Investing is historically chock-full of strategies based on absurd anomalies. These include the January effect, the Super Bowl Indicator, the Harvard MBA Indicator, and “Sell in May and Go Away.” If you take a large number of “indicators” (I wince as I use that word loosely), some of them will exhibit a correlation with market returns by chance alone. Geeks even have a name for this--“spurious correlation.”
Even though statistics allows us to remove the subjective nature of decision making, a fundamental reasoning should underlie a relationship between two variables. For instance, Index Funds Advisors' investment recommendations utilize small cap and value stocks to a greater extent than their natural weight in the total US stock market. Finding two equity categories that outperformed the overall Market is insufficient for the purpose of making an investment recommendation. The fundamental logic behind the higher historical returns for small cap and value is that these stocks are riskier and thus have a higher cost of capital. These higher returns are neither free nor guaranteed; they are expected compensation for the additional risk borne.
Regarding the calendar anomalies, I have yet to see a robust and logical explanation. Consider that if all months had the identical average return, it would be equally suggestive of a non-random process. The key requirement is that these time periods would have to outperform by more than chance alone would predict. A recent paper by Ronnie Shah of Dimensional Funds Advisors1 analyzed the “Sell in May and Go Away” anomaly identified by Bourman and Jacobsen (2002). The anomaly states that the stock market shows stronger growth in the winter period from November through April than May through October2. Shah tested whether the seasonality in returns could have been expected by chance based on randomly sampling identical returns distributions and testing these returns with out of sample data.
The difference between these high (winter period) and low (summer period) six-month periods for the total U.S. Market is 4.11% which seems sufficiently large to motivate selling in May and buying back in November. However, before logging in to your online brokerage account, it is crucial to understand that stock market returns are extremely noisy, and a question worth asking is whether a randomly generated sample of monthly returns could reproduce the anomaly observed over the last 83 years. Of course, doing it once does not tell you anything, so rinse and repeat 10,000 times as Shah did, and you can actually expect results comparable to the “Sell in May and Go Away” anomaly 24.2% of the time1. For comparison sake, this is about as uncommon as flipping a coin and it landing on heads 2 times in a row.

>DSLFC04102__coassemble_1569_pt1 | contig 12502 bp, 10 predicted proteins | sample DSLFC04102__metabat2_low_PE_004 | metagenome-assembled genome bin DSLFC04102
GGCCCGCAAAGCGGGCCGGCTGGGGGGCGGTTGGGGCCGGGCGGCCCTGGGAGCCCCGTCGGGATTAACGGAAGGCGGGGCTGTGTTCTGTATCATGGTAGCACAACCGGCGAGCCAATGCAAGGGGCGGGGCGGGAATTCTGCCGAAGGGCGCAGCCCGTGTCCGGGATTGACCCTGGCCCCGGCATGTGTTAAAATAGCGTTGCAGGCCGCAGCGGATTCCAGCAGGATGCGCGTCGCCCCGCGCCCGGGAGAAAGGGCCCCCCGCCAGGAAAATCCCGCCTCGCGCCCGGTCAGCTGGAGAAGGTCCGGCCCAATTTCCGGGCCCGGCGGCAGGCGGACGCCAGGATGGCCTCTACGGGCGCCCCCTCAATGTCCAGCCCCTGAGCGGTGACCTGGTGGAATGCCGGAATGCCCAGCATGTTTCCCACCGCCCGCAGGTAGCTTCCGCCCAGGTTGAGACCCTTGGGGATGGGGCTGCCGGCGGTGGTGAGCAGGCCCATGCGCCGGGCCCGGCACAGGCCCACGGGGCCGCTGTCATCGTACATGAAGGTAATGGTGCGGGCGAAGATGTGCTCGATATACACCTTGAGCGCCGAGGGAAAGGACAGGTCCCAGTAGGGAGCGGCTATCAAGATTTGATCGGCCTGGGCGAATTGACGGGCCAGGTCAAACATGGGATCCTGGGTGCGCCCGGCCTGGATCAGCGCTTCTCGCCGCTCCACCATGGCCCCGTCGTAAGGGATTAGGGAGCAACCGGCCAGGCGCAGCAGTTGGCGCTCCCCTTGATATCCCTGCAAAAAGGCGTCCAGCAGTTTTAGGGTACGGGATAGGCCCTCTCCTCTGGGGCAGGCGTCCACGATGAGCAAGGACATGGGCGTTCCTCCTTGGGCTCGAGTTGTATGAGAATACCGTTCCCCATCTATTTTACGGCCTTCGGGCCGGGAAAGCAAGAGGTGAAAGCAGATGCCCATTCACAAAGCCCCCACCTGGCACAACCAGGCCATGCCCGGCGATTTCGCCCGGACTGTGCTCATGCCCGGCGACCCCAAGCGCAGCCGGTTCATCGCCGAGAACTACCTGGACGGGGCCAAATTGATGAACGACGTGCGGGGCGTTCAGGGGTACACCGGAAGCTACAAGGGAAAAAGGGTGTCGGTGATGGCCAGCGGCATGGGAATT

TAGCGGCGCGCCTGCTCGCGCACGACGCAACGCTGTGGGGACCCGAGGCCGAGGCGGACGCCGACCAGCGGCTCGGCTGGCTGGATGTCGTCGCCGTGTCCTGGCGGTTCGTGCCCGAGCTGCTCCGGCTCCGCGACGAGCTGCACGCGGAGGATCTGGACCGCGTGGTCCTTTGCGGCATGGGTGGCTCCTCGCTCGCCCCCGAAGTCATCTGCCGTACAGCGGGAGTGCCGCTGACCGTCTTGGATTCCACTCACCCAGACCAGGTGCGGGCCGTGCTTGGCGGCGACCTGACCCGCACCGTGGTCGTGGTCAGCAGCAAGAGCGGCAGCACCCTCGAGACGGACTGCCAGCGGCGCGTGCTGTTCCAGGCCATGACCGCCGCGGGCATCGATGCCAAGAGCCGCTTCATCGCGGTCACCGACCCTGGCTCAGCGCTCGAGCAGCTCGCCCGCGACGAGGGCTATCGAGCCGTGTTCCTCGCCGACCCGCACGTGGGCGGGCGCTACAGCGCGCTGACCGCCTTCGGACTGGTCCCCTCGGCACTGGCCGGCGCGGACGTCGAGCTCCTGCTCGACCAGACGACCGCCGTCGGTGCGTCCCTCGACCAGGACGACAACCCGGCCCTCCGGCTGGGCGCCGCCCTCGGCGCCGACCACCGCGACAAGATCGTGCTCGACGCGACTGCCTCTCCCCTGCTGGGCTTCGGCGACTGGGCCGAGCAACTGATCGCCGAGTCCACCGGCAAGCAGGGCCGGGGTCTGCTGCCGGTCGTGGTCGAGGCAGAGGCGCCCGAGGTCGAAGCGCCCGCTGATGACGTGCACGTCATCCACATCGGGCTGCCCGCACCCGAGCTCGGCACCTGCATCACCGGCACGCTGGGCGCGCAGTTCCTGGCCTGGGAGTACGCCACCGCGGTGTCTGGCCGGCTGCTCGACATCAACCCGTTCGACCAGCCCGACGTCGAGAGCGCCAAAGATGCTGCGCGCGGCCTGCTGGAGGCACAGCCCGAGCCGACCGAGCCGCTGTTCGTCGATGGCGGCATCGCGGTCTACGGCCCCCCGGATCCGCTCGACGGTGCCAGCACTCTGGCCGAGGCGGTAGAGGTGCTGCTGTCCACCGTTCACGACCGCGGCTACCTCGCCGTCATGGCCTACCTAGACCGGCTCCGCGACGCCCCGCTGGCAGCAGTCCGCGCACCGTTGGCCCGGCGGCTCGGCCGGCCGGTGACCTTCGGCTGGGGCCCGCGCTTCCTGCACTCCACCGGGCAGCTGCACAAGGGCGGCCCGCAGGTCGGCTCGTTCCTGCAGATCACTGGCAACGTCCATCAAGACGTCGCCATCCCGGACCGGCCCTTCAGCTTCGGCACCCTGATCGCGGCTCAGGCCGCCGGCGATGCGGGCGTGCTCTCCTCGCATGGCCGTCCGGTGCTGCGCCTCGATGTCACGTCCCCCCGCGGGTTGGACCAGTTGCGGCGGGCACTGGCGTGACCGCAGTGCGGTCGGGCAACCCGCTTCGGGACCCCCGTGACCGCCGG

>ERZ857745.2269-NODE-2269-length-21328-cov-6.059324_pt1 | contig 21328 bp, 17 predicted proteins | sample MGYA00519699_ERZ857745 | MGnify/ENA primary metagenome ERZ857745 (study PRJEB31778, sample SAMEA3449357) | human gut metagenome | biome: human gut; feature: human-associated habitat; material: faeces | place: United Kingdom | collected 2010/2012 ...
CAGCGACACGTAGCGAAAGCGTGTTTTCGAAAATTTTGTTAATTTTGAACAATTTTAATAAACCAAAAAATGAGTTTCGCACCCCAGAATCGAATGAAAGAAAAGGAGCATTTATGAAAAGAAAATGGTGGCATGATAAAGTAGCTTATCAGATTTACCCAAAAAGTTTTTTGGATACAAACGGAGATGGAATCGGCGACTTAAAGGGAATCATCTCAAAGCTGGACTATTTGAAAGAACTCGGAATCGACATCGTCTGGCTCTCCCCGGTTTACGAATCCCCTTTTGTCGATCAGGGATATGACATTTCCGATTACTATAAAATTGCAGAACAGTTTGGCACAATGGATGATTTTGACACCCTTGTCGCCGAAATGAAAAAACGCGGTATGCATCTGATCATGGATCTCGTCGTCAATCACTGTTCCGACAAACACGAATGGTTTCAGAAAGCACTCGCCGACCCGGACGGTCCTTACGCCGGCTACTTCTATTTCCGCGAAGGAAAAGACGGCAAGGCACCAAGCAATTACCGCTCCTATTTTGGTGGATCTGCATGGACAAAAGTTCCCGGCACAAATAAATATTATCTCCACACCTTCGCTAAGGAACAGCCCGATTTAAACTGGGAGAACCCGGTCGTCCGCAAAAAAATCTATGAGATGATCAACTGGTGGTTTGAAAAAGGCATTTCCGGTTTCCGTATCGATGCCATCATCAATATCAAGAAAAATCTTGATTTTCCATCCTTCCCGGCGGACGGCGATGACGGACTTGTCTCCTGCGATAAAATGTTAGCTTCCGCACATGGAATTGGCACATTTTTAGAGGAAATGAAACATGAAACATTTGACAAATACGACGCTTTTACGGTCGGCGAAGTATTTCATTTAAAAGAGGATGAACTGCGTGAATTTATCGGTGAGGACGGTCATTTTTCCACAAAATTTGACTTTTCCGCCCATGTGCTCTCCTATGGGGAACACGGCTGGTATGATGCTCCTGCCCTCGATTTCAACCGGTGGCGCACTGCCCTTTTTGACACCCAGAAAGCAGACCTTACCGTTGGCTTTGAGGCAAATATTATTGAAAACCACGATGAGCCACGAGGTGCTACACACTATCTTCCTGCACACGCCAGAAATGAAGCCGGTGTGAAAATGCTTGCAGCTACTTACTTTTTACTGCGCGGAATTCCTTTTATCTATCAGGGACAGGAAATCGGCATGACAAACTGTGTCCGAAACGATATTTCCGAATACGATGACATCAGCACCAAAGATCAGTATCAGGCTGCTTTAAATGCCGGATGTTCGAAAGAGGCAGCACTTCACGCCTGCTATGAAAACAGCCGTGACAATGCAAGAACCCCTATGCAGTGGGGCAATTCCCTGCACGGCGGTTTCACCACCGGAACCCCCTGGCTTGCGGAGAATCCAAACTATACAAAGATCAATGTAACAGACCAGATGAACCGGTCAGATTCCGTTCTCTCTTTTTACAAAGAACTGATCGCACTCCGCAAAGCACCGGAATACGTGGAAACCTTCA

Shah’s data was derived from one of the two popular US Market data series, the Center for Research in Securities Prices (CRSP). To test the anomaly out of sample, the other popular data set was used--Robert Shiller’s S&P 500 returns which dates back to 1871. In the November 1871-October 1926 out of sample period winter period is only larger than the summer period by 1.06%. This is much lower than the original data set’s results of 4.11%. The relationship is substantially weaker out of sample.
What does this mean for your portfolio? For the most part, nothing-- it’s really just a reminder of the types of odd things that will happen by chance alone. Considering the sheer number of random variables in the universe, somebody sneezing at breakfast is going to be correlated with market returns by chance alone. Just for laughs, we sorted the 2011 returns of the 500 constituents of the S&P 500 Index based on the first letter of the company name, and we found that stocks that begin with “v” had a 29.8% higher return than stocks that begin with “z”. Needless to say, we would not recommend this as a long/short strategy. The only true driver of market returns is risk; you should expect to lose money at times if you want to make money. Market prices are always working for participants to price securities fairly for the amount of risk assumed, regardless of who wins the Super Bowl, or whether it’s spring, summer, winter or fall.
1 Ronnie R. Shah, “Sell in May and Go Away? Market Timing and Stock Return Seasonality.” https://my.dimensional.com/insight/papers_library/87676/ (Private Site), May 2012.
2Bouman, Sven and Ben Jacobsen, “The Halloween Indicator, ‘Sell in May and Go Away’: Another Puzzle.” American Economic Review 92: 1618–1635, 2002.